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Diversification Benefits of Japanese Real Estate Over the Last Four Decades

  • Neal Maroney

    ()

  • Atsuyuki Naka
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    This paper studies the benefits of diversifying into real estate and other assets that typify the wealth held by Japanese investors. We examine movements in mean variance frontiers by employing spanning tests to assess the statistical significance of frontier shifts. We also investigate the impact of shifts in mean variance frontiers before and after the precipitous decline in Japanese real estate and stock market values that began in 1990. Spanning tests show that real estate, short and long-term bonds, and Japanese equity provide significant diversification benefits. We find that mean variance frontiers shift after 1990. Statistically significant shifts are also economically important as measured by Sharpe ratio changes. Although significant, the portfolio weights on Japanese real estate are relatively small compared to their composition found in surveys of Japanese household wealth. Copyright Springer Science + Business Media, LLC 2006

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    File URL: http://hdl.handle.net/10.1007/s11146-006-9985-3
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    Article provided by Springer in its journal The Journal of Real Estate Finance and Economics.

    Volume (Year): 33 (2006)
    Issue (Month): 3 (November)
    Pages: 259-274

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    Handle: RePEc:kap:jrefec:v:33:y:2006:i:3:p:259-274
    Contact details of provider: Web page: http://www.springerlink.com/link.asp?id=102945

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    1. Jack H. Rubens & David A. Louton & Elizabeth J. Yobaccio, 1998. "Measuring the Significance of Diversification Gains," Journal of Real Estate Research, American Real Estate Society, vol. 16(1), pages 73-86.
    2. John Heaton & Deborah Lucas, 2000. "Portfolio Choice and Asset Prices: The Importance of Entrepreneurial Risk," Journal of Finance, American Finance Association, vol. 55(3), pages 1163-1198, 06.
    3. Patrick Wilson & Ralf Zurbruegg, 2003. "Does it Pay to Diversify Real Estate Assets? - A Literary Perspective," Centre for International Economic Studies Working Papers 2003-13, University of Adelaide, Centre for International Economic Studies.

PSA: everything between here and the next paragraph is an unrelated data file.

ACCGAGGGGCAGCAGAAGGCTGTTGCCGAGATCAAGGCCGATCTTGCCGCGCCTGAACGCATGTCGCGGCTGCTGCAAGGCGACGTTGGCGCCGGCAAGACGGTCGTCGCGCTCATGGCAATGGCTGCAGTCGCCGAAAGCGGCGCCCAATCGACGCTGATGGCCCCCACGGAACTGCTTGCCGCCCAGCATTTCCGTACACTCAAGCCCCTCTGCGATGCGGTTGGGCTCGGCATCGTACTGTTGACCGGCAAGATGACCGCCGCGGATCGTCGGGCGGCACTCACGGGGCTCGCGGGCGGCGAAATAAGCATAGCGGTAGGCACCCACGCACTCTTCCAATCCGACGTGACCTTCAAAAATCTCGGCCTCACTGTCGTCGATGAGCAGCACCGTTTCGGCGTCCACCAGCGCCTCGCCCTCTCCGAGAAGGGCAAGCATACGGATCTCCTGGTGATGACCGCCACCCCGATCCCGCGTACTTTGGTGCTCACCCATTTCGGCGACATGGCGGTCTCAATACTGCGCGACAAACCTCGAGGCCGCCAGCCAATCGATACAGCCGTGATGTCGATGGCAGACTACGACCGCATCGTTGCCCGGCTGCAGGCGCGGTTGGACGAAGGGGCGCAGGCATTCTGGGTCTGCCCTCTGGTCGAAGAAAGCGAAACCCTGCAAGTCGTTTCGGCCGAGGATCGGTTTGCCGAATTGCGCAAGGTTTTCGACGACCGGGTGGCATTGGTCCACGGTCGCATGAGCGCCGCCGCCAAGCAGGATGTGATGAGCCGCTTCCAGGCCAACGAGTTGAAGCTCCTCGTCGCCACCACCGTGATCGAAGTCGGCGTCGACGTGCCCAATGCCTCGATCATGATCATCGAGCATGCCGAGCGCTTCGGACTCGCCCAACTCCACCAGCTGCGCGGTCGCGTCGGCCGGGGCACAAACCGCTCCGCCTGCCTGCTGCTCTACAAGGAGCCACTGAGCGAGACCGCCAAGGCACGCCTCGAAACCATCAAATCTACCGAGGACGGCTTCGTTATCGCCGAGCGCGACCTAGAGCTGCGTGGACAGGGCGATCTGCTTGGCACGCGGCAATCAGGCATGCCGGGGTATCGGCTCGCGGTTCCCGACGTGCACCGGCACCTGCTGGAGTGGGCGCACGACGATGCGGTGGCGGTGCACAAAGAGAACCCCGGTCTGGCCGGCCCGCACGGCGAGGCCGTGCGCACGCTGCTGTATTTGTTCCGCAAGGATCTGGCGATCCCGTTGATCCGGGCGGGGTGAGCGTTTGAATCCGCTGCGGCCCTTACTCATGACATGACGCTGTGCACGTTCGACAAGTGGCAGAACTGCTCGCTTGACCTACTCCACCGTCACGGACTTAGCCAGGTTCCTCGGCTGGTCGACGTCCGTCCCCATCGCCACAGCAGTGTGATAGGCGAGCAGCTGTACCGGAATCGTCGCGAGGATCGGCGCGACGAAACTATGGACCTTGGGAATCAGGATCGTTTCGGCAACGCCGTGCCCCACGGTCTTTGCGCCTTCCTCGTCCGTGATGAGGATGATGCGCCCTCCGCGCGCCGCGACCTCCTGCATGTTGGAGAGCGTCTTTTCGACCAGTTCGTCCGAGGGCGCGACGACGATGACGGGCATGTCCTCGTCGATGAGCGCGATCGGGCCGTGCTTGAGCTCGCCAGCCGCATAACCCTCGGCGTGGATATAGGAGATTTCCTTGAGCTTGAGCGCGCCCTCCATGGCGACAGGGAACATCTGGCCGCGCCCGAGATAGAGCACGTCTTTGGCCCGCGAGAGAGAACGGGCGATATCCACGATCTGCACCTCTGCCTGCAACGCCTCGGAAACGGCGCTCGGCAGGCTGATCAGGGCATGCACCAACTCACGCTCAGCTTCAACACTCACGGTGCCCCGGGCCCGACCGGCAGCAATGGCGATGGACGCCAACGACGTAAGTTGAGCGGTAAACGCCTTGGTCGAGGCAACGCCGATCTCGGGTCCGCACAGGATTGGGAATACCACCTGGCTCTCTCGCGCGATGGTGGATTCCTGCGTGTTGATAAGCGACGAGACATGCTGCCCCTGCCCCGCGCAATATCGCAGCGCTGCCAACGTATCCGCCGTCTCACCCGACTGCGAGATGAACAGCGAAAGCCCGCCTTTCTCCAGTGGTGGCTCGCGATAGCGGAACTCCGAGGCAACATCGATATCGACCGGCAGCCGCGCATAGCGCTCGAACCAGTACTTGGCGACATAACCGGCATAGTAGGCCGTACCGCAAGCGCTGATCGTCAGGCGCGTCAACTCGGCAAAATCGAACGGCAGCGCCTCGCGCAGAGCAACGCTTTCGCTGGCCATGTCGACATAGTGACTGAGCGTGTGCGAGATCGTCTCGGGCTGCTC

4. William N. Goetzmann & Bradford Case & K. Geert Rouwenhorst, 1999. "Global Real Estate Markets: Cycles And Fundamentals," Yale School of Management Working Papers ysm116, Yale School of Management.
    5. Huberman, Gur & Kandel, Shmuel, 1987. " Mean-Variance Spanning," Journal of Finance, American Finance Association, vol. 42(4), pages 873-88, September.
    6. Hansen, Lars Peter, 1982. "Large Sample Properties of Generalized Method of Moments Estimators," Econometrica, Econometric Society, vol. 50(4), pages 1029-54, July.
    7. Tokuo Iwaisako, 2003. "Household Portfolios in Japan," NBER Working Papers 9647, National Bureau of Economic Research, Inc.
    8. Nijman, T.E. & de Roon, F.A., 2001. "Testing for mean-variance spanning : A survey," Other publications TiSEM 0159f80a-c61b-4519-b004-a, Tilburg University, School of Economics and Management.
    9. Robert R. Grauer & Nils H. Hakansson, 1995. "Gains From Diversifying Into Real Estate: Three Decades of Portfolio Returns Based on the Dynamic Investment Model," Real Estate Economics, American Real Estate and Urban Economics Association, vol. 23(2), pages 117-159.
    10. Hansen, Lars Peter & Jagannathan, Ravi, 1991. "Implications of Security Market Data for Models of Dynamic Economies," Journal of Political Economy, University of Chicago Press, vol. 99(2), pages 225-62, April.
    11. Alan J. Ziobrowski & Brigitte J. Ziobrowski & Sidney Rosenberg, 1997. "Currency Swaps and International Real Estate Investment," Real Estate Economics, American Real Estate and Urban Economics Association, vol. 25(2), pages 223-251.
    12. French, Kenneth R. & Poterba, James M., 1991. "Were Japanese stock prices too high?," Journal of Financial Economics, Elsevier, vol. 29(2), pages 337-363, October.
    13. Yukio Noguchi, 1994. "Land Prices and House Prices in Japan," NBER Chapters, in: Housing Markets in the United States and Japan, pages 11-28 National Bureau of Economic Research, Inc.
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